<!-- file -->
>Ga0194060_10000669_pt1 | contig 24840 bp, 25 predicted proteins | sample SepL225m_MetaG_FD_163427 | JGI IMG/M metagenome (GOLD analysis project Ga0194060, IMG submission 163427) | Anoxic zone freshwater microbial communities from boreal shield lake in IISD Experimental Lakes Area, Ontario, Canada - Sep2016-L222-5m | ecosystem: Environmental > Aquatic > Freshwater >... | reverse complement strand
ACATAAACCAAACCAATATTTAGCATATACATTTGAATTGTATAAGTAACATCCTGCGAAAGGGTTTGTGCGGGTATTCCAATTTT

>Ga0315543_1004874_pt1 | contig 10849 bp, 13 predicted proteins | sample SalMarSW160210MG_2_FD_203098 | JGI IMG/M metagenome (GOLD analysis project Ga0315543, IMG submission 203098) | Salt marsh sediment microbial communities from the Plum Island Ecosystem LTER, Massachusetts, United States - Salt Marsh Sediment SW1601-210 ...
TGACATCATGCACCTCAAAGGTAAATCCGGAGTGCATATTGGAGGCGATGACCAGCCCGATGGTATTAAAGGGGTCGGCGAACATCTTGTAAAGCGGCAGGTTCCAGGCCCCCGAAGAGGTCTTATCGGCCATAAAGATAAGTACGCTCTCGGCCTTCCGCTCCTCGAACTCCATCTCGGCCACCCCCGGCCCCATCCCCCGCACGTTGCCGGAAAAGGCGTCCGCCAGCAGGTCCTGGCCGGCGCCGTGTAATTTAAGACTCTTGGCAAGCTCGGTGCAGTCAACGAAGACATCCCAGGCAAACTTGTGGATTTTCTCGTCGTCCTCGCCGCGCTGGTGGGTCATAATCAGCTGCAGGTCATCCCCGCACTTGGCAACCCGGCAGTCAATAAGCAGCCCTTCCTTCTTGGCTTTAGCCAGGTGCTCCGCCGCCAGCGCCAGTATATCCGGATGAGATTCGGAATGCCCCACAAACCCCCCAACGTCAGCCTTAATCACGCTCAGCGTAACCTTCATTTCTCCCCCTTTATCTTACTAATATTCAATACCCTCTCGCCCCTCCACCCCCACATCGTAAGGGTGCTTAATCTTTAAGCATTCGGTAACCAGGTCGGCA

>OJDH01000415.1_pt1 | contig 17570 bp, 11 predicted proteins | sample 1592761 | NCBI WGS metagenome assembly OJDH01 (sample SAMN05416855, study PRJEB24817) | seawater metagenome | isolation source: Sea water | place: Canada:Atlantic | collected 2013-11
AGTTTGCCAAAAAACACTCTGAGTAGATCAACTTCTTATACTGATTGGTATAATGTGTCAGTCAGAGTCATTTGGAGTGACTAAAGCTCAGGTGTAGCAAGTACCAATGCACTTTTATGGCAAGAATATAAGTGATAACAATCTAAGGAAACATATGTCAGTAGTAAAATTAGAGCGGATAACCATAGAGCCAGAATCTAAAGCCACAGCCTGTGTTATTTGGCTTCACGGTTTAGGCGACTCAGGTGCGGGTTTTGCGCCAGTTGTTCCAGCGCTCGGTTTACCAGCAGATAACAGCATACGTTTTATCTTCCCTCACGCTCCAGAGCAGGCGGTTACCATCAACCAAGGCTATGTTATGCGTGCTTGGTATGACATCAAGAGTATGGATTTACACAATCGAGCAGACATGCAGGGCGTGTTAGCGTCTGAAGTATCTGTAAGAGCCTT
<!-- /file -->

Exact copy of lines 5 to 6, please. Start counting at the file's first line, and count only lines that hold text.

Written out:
>OJDH01000415.1_pt1 | contig 17570 bp, 11 predicted proteins | sample 1592761 | NCBI WGS metagenome assembly OJDH01 (sample SAMN05416855, study PRJEB24817) | seawater metagenome | isolation source: Sea water | place: Canada:Atlantic | collected 2013-11
AGTTTGCCAAAAAACACTCTGAGTAGATCAACTTCTTATACTGATTGGTATAATGTGTCAGTCAGAGTCATTTGGAGTGACTAAAGCTCAGGTGTAGCAAGTACCAATGCACTTTTATGGCAAGAATATAAGTGATAACAATCTAAGGAAACATATGTCAGTAGTAAAATTAGAGCGGATAACCATAGAGCCAGAATCTAAAGCCACAGCCTGTGTTATTTGGCTTCACGGTTTAGGCGACTCAGGTGCGGGTTTTGCGCCAGTTGTTCCAGCGCTCGGTTTACCAGCAGATAACAGCATACGTTTTATCTTCCCTCACGCTCCAGAGCAGGCGGTTACCATCAACCAAGGCTATGTTATGCGTGCTTGGTATGACATCAAGAGTATGGATTTACACAATCGAGCAGACATGCAGGGCGTGTTAGCGTCTGAAGTATCTGTAAGAGCCTT